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Appendix B: Example SAS code (continued) 201 Err12 = ( .01 *(Err_mean + (Err_SD2 rannor( 0 )))); end; *RI_Err = .01 (Err_mean + (Err_SD2 rannor(0))); Rater1 = round (( 100 *(Grand_Mean + Item_main + (Rater_main1) + (Rater_Item + Err1 + e))), 1 );If Rater1 GT 100 then Rater1= 100 ;If Rater1 LT 1 then Rater1= 1 ; Rater2 = round (( 100 *(Grand_Mean + Item_main + (Rater_main2) + (Rater_Item + Err2 + e))), 1 );If Rater2 GT 100 then Rater2= 100 ;If Rater2 LT 1 then Rater2= 1 ; Rater3 = round (( 100 *(Grand_Mean + Item_main + (Rater_main3) + (Rater_Item + Err3 + e))), 1 );If Rater3 GT 100 then Rater3= 100 ;If Rater3 LT 1 then Rater3= 1 ; Rater4 = round (( 100 *(Grand_Mean + Item_main + (Rater_main4) + (Rater_Item + Err4 + e))), 1 );If Rater4 GT 100 then Rater4= 100 ;If Rater4 LT 1 then Rater4= 1 ; Rater5 = round (( 100 *(Grand_Mean + Item_main + (Rater_main5) + (Rater_Item + Err5 + e))), 1 );If Rater5 GT 100 then Rater5= 100 ;If Rater5 LT 1 then Rater5= 1 ; Rater6 = round (( 100 *(Grand_Mean + Item_main + (Rater_main6) + (Rater_Item + Err6 + e))), 1 );If Rater6 GT 100 then Rater6= 100 ;If Rater6 LT 1 then Rater6= 1 ; Rater7 = round (( 100 *(Grand_Mean + Item_main + (Rater_main7) + (Rater_Item + Err7 + e))), 1 );If Rater7 GT 100 then Rater7= 100 ;If Rater7 LT 1 then Rater7= 1 ; Rater8 = round (( 100 *(Grand_Mean + Item_main + (Rater_main8) + (Rater_Item + Err8 + e))), 1 );If Rater8 GT 100 then Rater8= 100 ;If Rater8 LT 1 then Rater8= 1 ; Rater9 = round (( 100 *(Grand_Mean + Item_main + (Rater_main9) + (Rater_Item + Err9 + e))), 1 );If Rater9 GT 100 then Rater9= 100 ;If Rater9 LT 1 then Rater9= 1 ; Rater10 = round (( 100 *(Grand_Mean + Item_main + (Rater_main10) + (Rater_Item + Err10 + e))), 1 );If Rater10 GT 100 then Rater10= 100 ;If Rater10 LT 1 then Rater10= 1 ; Rater11 = round (( 100 *(Grand_Mean + Item_main + (Rater_main11) + (Rater_Item + Err11 + e))), 1 );If Rater11 GT 100 then Rater11= 100 ;If Rater11 LT 1 then Rater11= 1 ; Rater12 = round (( 100 *(Grand_Mean + Item_main + (Rater_main12) + (Rater_Item + Err12 + e))), 1 );If Rater12 GT 100 then Rater12= 100 ;If Rater12 LT 1 then Rater12= 1 ; Diff = Max(of Rater1Rater12) Min(of Rater1Rater12); Stdev = round (std(Rater1, Rater2, Rater3, Rater4, Rater5, Rater6, Rater7, Rater8, Rater9, Rater10, Rater11, Rater12), .01 ); Rater_Avg = round (mean(Rater1, Rater2, Rater3, Rater4, Rater5, Rater6, Rater7, Rater8, Rater9, Rater10, Rater11, Rater12), .01 );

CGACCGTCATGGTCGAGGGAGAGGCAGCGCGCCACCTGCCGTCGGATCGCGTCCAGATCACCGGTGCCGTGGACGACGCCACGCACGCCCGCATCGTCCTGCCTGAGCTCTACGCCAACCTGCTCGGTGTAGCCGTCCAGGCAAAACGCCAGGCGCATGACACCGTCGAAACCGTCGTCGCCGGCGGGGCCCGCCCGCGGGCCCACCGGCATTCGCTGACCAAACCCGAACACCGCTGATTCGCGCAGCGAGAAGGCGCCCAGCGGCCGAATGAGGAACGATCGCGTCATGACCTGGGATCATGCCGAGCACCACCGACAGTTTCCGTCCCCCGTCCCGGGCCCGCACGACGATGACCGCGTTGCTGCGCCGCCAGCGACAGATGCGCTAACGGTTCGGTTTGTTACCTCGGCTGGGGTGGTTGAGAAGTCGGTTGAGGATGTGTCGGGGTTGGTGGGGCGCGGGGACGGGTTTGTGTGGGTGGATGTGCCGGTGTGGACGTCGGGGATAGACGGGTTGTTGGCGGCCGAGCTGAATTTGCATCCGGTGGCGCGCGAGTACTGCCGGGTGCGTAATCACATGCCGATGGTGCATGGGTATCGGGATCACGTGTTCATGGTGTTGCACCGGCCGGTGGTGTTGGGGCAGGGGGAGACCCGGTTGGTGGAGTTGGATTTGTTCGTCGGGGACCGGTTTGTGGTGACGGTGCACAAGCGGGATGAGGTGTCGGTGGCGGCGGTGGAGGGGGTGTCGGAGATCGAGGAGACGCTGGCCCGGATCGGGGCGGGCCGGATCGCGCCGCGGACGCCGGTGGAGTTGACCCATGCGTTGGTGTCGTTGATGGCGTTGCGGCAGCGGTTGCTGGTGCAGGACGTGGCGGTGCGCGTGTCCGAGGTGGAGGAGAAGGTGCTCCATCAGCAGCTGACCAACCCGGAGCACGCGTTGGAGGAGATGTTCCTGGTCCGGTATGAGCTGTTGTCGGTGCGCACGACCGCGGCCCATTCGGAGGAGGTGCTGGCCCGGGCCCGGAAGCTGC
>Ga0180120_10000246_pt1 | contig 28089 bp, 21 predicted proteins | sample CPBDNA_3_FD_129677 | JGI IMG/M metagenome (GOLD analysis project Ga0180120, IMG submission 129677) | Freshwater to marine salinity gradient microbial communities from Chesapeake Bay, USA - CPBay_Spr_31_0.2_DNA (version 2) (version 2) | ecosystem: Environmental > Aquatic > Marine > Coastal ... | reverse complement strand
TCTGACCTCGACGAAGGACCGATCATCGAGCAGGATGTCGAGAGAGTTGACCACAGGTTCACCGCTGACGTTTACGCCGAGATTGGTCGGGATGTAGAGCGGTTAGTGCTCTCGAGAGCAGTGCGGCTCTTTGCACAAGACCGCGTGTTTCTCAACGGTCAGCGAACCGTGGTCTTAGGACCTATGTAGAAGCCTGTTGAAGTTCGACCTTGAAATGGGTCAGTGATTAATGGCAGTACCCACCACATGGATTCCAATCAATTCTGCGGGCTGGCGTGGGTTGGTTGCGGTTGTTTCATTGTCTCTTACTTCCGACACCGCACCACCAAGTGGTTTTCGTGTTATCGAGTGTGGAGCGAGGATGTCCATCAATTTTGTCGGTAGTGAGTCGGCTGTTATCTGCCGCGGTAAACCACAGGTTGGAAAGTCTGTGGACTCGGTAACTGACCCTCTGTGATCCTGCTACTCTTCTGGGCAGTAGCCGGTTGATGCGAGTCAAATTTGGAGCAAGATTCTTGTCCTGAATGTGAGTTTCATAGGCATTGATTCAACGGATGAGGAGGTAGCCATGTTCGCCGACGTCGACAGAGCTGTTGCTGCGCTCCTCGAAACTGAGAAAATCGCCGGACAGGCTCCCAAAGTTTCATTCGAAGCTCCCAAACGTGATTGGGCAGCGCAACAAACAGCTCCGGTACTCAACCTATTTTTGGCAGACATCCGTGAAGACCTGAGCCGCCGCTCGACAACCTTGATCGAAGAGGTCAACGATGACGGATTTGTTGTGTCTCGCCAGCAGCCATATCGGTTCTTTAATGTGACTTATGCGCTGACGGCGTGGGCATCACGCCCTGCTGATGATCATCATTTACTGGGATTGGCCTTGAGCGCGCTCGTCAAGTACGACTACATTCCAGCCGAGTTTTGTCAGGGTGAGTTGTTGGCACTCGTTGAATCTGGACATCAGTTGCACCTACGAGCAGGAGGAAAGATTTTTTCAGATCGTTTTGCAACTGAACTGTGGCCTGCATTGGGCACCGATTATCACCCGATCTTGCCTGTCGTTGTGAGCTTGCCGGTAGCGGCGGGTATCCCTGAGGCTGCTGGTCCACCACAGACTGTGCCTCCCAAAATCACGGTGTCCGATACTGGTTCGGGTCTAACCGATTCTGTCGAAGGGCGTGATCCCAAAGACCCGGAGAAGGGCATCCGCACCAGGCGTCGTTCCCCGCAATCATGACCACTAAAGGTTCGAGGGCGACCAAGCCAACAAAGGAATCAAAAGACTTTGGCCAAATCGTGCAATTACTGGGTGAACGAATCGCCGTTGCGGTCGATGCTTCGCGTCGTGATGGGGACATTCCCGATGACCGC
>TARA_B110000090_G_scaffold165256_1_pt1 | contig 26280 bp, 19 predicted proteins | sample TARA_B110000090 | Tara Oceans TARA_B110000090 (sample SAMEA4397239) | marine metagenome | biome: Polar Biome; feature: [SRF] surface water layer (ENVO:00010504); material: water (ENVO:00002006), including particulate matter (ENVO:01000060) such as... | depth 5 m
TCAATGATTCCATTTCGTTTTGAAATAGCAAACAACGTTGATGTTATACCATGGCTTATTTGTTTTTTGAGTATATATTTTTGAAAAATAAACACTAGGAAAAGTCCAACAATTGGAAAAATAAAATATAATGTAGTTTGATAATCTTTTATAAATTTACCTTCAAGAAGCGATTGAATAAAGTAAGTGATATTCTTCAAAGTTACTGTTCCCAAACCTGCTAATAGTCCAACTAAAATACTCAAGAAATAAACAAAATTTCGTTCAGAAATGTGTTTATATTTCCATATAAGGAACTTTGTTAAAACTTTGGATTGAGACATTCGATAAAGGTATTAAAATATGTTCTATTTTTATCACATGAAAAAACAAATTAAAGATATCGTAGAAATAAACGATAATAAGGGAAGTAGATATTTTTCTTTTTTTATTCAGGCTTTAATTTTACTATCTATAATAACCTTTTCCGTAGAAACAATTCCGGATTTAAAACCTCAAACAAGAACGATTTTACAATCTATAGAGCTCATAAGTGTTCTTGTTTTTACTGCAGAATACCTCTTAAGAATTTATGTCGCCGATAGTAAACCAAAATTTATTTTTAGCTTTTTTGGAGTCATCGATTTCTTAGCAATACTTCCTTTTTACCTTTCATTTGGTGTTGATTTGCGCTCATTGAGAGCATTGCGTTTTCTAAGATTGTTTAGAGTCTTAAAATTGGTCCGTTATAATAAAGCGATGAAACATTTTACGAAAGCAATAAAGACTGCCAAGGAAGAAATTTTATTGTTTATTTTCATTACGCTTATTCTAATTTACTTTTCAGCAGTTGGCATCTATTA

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Appendix B: Example SAS code (continued) 202 Natural Log Check; NLogData = ((Rater_Avg* .01 )C)/( 1 (Rater_Avg* .01 )); If NLogData LE 0 Then NLogData = .01 ; Theta_Cal = (log(NLogData)+( 1.7 *A*B))/( 1.7 *A); Phase = 3 ; Rep = symget( 'Rep' ); Direct = symget( 'Direct' ); theta_mc = symget( 'Theta' ); /******************************************************************* ********************************** Group Dynamics EFFECT Phase 4 ******************************************************************** **********************************/ /* Create Rater Influence Factor*/ data Influence_Factors; array RI[*] RI1RI12; do I = 1 To 12 ; RI [I] = 0.7 + ( 0.1 rannor( 0 )); End; call symput( 'RI1' RI1); call symput( 'RI2' RI2); call symput( 'RI3' RI3); call symput( 'RI4' RI4); call symput( 'RI5' RI5); call symput( 'RI6' RI6); call symput( 'RI7' RI7); call symput( 'RI8' RI8); call symput( 'RI9' RI9); call symput( 'RI10' RI10); call symput( 'RI11' RI11); call symput( 'RI12' RI12); Data Phase4; set Phase3; RMIN=min(of rater1rater12); RMAX=max(of rater1rater12); RMEAN=mean(of rater1rater12); Direct = symget( 'Direct' ); If Direct = 1 then XX=RMIN; If Direct = 2 then XX=RMEAN; If Direct = 3 then XX=RMAX; influ1 = (&RI1);